The rise of chronic conditions like heart disease, diabetes and lung disease are really beginning to impact on our communities and health care services. However it’s the damaging effects on individuals and families that we all meet every day, that really remind me of the urgency of getting our systems right.
Chronic heart failure (CHF) occurs when the heart is unable to deliver oxygen at the rate required by the body. Clinically, sufferers may have symptoms such as breathlessness, ankle swelling, and fatigue and signs such as elevated jugular venous pressure, pulmonary crackles, and displaced apex beat resulting from an abnormality of cardiac structure or function. The diagnosis of CHF can be difficult. Many of the symptoms of CHF can also occur in other important diseases such as lung disease. Many of the tell tale signs of CHF result from sodium and water retention and resolve quickly with diuretic therapy and may be absent in patients receiving such treatment. Demonstration of an underlying cardiac cause is therefore central to the diagnosis of CHF. There are many types of heart disease that can cause heart failure and defining the underlying cardiac problem is also crucial for therapeutic reasons, as the precise pathology determines the specific treatment used (e.g. valve surgery for valvular disease, specific pharmacological therapy for LV systolic dysfunction, etc) (ESC, 2012).
“Chronic Heart failure” is a frightening name for a serious syndrome that can affect a person’s ability to work, engage in day to day activities and can eventually lead to isolation and poor quality of life. It is associated with a higher mortality rate than many cancers. In the last two decades there have been major advances in the medical management of heart failure that can improve the quality and quantity of a patient’s life. Managing heart failure is a team effort and is most effective if the patient understands the condition and engages in self care measures that reduce the impact of the condition. Getting patients actively monitoring for signs of fluid retention, avoiding high salt foods, exercising regularly, taking (often a complex regime of) pills consistently and having structured follow up with specialist and primary health care have all been shown to improve the persons ability to live as normal a life as possible and prevents hospital admissions. However, it is easy to see that there may be many barriers to getting this right.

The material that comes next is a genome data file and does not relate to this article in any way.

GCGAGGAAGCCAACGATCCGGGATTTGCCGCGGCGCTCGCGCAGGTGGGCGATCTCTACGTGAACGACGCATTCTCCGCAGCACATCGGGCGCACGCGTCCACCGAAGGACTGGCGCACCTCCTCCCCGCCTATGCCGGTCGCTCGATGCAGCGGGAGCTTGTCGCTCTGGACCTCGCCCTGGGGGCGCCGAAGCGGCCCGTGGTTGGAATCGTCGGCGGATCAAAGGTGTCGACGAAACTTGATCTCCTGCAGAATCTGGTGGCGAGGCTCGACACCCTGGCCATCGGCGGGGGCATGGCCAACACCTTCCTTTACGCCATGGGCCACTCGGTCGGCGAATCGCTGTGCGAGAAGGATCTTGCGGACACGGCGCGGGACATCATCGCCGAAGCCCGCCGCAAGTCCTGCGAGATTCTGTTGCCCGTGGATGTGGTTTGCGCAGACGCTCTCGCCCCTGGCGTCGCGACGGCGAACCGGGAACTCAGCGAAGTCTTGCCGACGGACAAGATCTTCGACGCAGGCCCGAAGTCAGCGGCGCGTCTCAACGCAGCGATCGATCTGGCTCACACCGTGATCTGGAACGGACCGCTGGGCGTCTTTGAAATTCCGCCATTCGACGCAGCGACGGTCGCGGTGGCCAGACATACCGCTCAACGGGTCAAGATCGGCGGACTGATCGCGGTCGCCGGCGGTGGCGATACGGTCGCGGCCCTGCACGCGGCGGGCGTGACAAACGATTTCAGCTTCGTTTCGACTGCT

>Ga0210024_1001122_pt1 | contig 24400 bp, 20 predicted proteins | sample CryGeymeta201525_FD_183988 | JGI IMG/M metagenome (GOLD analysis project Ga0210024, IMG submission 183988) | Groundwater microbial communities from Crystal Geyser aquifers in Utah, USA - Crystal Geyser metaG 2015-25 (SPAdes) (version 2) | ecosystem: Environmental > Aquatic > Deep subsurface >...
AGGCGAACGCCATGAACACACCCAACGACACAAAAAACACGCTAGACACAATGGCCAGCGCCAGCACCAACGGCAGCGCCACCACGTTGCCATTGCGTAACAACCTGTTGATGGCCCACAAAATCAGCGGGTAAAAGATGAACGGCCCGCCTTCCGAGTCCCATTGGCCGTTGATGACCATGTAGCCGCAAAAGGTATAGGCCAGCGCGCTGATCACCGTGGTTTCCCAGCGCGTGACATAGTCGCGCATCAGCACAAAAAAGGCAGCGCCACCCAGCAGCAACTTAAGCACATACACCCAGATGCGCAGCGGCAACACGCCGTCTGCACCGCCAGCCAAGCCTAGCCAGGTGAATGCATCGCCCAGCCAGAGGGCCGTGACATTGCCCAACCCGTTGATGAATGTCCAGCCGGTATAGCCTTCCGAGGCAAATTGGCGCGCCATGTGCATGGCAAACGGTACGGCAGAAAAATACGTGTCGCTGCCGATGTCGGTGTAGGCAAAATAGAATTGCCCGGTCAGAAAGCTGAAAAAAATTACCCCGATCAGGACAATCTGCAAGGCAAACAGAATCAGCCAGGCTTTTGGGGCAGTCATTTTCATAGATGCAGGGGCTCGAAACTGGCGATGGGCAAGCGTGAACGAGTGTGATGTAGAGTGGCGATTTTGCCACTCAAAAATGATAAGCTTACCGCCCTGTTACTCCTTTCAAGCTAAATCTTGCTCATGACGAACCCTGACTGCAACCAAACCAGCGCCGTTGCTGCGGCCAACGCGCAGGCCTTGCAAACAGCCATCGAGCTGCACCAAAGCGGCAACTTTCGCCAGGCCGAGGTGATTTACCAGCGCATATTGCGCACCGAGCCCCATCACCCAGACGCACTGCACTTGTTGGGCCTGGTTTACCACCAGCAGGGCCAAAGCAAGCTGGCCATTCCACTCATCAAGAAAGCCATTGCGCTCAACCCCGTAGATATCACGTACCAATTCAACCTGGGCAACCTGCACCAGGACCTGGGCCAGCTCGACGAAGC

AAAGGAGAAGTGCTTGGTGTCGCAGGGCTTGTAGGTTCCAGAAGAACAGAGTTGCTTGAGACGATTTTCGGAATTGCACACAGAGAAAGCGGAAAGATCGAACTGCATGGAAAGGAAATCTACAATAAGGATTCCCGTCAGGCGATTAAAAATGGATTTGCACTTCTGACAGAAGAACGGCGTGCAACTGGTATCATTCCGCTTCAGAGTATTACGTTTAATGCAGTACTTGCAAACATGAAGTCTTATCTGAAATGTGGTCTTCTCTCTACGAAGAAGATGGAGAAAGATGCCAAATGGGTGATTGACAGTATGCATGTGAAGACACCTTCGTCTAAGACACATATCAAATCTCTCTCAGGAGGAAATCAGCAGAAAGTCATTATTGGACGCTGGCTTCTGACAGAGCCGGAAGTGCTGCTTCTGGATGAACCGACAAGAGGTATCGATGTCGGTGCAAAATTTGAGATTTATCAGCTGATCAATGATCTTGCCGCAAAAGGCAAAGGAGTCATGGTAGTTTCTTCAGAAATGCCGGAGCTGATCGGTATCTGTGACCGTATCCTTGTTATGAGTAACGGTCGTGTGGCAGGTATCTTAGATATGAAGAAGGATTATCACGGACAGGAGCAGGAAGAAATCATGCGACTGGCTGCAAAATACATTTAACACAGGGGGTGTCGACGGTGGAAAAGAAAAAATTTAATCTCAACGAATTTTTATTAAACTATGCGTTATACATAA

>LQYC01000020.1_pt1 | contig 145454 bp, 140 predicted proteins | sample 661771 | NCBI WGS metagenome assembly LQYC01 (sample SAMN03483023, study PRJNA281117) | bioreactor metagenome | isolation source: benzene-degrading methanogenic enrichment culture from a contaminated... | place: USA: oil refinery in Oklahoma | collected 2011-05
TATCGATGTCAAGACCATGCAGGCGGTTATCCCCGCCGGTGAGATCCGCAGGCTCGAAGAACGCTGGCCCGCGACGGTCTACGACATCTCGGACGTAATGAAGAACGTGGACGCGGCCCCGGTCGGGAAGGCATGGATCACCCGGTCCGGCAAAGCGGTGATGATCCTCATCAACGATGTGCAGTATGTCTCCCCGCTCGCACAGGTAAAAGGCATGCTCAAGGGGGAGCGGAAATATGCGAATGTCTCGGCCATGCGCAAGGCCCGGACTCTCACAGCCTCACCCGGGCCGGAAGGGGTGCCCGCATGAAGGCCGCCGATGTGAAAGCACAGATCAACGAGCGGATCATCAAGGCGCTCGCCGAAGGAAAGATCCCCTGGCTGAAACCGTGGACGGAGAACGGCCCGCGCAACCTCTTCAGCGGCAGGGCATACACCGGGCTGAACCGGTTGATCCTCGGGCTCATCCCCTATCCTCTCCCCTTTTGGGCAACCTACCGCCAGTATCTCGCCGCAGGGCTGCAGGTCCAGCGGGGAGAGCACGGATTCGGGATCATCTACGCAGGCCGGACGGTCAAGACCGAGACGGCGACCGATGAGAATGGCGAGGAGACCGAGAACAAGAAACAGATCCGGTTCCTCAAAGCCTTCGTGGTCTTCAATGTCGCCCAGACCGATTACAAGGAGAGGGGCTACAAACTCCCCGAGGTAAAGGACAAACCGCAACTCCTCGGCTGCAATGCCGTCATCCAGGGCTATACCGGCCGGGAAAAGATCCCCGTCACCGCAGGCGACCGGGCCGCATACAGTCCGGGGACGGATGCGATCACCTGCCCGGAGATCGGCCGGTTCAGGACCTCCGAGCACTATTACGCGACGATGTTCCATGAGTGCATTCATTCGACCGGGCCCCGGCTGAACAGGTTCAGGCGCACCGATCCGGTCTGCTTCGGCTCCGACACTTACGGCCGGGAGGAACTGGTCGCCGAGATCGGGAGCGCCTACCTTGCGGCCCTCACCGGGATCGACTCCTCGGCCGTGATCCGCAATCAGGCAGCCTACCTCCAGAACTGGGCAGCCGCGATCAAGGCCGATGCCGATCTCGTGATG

The 20000 Days project brought together a collaborative group to drive a new way of managing people with CHF admitted to the hospital. Admission with CHF indicates a high risk for readmission or death in the following year, but this risk can be reduced with optimum care. We worked hard to try and understand the issue both from a system and a patient perspective and one of our ideas or Plan-Do-Study-Act (PDSA) cycle to the change improvement minded that we have now implemented is to provide a care “bundle”. Provision of the bundle is ideally triggered by an early, accurate diagnosis, and so the process begins as soon as the patient is identified with suspected CHF. The team visit with the patient in their ward and perform a clinical evaluation that often includes an assessment of the heart function with a hand held echocardiogram (echo). This combination of clinical assessment and technology improves diagnostic accuracy. If the patient symptoms are not due to CHF, other causes can be investigated, and unnecessary heart failure interventions can be avoided. If CHF is diagnosed, a specialist nurse and the cardiologist explain what is happening and discuss and agree a plan. The nurse then comes back later and tries to build a therapeutic relationship, performs a brief but structured assessment and reinforces the information given and often fills in some gaps. The medical team outline the plan of care and as the patient’s symptoms improve the specialist nurse team visit and liaise with the ward team for discharge home. Within 48 hrs a telephone call is made from the nurse who knew the patient and again a structured assessment is obtained and any issues or misunderstandings can be worked through. The medications and treatment plan are discussed and any barriers to adherence are identified and where possible resolved. Within 2 weeks the patient is either reviewed by their GP or when indicated, in the nurse clinic alongside the heart specialist. The patient and the team try to identify self-care issues and work together to problem solve. Medication doses are optimised and the patient is regularly followed until stable and on the best evidenced based medication regime the patient can tolerate. The PHC team is vital to add additional information, strengthen and reinforce the treatment plan, identify any adverse effects and monitor adherence to therapy and we are keen to develop a more integrative pathway. As the patient feels better and responds to therapy it is important to keep patients as healthy as possible and so, we have developed and recently implemented a CHF cardiac rehabilitation programme that includes exercise and self management support. This is also an exciting initiative as it uses the resources already being used by the Better Breathing Team with adaptation of some of their programme to better meet the needs of the patients with CHF. This is a good use of resources and will ensure our service remains sustainable.